For much of its life, the United Nations has hidden behind the comfortable maxim that, “If we didn’t have it, we would have to invent it.” Now at the venerable age of 75, the organization still enjoys widespread approval in global opinion polls. But beneath the surface, the UN faces difficulties that cannot be ignored. The Security Council will remain ineffectual until it is reformed, which is a distant prospect. But there are ways around this paralysis. By Mark Malloch-Brown.
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Results for Op-Ed Global Development
Friday 20 November 2020
London, United Kingdom
Thursday 19 November 2020
COVID-19 continues to have a devastating impact on public health and to rattle the global economy with structural shocks. The pandemic has now killed more than one million people, while the International Monetary Fund estimates that global GDP will shrink by 4.4% in 2020. But, strange as it may seem, the current crisis could offer developing countries a path toward greater economic self-reliance. By Syed Munir Khasru.
Thursday 15 October 2020
At the start of the year, when COVID-19 was ravaging Wuhan, China, and beginning to envelop the West, I warned that the crisis would likely be replicated across much of the developing world, with significant long-term consequences for us all. Sadly, this prediction was correct....At the global level, the challenge is to ensure that vulnerable people everywhere are protected. Failing that, we will be entering a much more dangerous world, and the prospects for a robust global economic recovery will be severely diminished. By Kevin Rudd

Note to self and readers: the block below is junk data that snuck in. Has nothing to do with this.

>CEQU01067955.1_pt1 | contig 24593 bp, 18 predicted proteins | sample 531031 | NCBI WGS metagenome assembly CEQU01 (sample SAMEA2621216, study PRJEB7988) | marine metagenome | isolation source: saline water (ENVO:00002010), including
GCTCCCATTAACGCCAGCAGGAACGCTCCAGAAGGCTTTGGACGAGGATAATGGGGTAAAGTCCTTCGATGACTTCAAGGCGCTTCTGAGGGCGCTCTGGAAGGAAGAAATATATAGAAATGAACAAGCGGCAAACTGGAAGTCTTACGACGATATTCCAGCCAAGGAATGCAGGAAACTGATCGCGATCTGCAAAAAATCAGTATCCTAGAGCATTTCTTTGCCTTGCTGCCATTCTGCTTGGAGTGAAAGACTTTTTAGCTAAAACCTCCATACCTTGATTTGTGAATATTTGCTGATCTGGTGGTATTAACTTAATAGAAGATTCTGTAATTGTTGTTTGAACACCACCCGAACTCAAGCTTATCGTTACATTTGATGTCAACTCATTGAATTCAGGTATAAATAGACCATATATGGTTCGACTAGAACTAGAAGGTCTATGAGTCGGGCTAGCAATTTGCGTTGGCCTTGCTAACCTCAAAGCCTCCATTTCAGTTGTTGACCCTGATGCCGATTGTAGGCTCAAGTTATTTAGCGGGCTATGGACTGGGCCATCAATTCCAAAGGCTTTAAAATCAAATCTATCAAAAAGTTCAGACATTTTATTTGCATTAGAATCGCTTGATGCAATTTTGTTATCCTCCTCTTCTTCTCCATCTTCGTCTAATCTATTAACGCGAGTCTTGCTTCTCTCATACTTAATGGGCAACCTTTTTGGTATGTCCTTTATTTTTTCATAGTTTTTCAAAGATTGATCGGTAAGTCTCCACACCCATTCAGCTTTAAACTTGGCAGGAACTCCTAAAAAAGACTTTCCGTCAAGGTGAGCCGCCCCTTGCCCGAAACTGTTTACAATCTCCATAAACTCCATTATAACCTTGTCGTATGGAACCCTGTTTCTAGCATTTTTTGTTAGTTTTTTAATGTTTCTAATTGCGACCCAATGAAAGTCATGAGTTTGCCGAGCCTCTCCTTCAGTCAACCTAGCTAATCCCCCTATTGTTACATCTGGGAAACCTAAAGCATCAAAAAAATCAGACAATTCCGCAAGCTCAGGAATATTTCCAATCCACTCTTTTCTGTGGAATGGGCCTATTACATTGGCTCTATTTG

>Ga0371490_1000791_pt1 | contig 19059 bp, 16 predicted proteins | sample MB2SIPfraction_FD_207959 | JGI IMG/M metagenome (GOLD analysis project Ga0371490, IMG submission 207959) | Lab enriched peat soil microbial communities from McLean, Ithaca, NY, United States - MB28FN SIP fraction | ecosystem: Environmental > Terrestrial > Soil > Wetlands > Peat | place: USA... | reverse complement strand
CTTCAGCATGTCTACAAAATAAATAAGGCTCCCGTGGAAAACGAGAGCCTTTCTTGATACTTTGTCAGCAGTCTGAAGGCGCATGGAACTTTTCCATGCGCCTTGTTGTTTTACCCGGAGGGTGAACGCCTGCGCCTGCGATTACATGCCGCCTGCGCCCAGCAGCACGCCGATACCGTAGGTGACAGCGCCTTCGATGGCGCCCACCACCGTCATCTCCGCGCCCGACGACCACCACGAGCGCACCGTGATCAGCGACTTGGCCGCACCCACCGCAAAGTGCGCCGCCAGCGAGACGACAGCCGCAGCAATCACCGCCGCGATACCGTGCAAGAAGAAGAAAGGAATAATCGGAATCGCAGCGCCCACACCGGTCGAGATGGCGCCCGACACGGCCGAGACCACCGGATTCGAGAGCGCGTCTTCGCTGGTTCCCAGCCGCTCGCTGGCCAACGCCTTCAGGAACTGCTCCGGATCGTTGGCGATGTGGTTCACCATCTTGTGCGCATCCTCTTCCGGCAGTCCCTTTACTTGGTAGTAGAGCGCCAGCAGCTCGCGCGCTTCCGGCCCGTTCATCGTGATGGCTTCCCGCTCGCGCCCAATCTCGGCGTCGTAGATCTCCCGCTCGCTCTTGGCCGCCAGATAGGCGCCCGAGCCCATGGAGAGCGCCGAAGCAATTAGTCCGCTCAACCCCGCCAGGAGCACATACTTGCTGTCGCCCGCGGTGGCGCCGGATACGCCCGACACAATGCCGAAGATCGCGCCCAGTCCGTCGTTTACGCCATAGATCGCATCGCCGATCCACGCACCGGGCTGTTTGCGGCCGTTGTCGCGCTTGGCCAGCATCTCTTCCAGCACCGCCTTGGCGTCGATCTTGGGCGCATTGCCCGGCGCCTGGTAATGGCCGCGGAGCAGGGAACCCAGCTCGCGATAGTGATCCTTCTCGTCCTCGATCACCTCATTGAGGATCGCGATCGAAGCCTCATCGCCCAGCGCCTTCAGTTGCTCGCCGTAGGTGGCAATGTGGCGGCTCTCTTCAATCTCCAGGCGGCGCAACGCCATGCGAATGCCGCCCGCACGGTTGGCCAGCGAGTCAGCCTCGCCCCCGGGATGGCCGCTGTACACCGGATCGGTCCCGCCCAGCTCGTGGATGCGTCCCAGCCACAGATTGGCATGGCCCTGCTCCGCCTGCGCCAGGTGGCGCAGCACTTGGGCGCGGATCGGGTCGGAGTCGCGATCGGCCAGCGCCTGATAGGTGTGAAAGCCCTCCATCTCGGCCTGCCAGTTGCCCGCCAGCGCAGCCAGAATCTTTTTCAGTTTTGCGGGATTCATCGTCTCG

Monday 10 August 2020
London, United Kingdom
This week's dialogue on economic strategies by the Forum Economic Ministers' Meeting, 11-12 August, is critical to building back better, or differently, for the Pacific Forum Islands. By Amelia Kinahoi Siamomua. (Tonga’s candidate for the post of Secretary General of the Pacific Islands Forum Secretariat).
Friday 19 June 2020
The COVID19 pandemic has upended economies the world over, while there is financial pain there is also an opportunity for the reorganisation of national and global economics. Fiji's economic fault lines have been exposed under the pressures of COVID-19, exposing the gaps through which people and communities are falling. As governments continue to act to support economies undone by the pandemic it's important to see that any community relief that is being offered also has an eye to the future. By Maureen Penjueli.
Thursday 18 June 2020
CoViD-19’s effects on health, jobs and economies are simply an acute version of what climate change is predicted to bring – and in places already has. Unless we aspire to a better normal with recovery, we are treating the symptom, not the disease. We must build back better than before. For example, it may be tempting to scale up funds for infrastructure like roads, but that funding can go to improved and greener public transport systems to service more people. More public transit capacity will reduce the load on roads and reduce air pollution and emissions. Investment in IT can decentralize business operations, reducing time lost and carbon produced in commutes and travel. By Armida Alisjahbana and Inger Andersen.
Wednesday 5 February 2020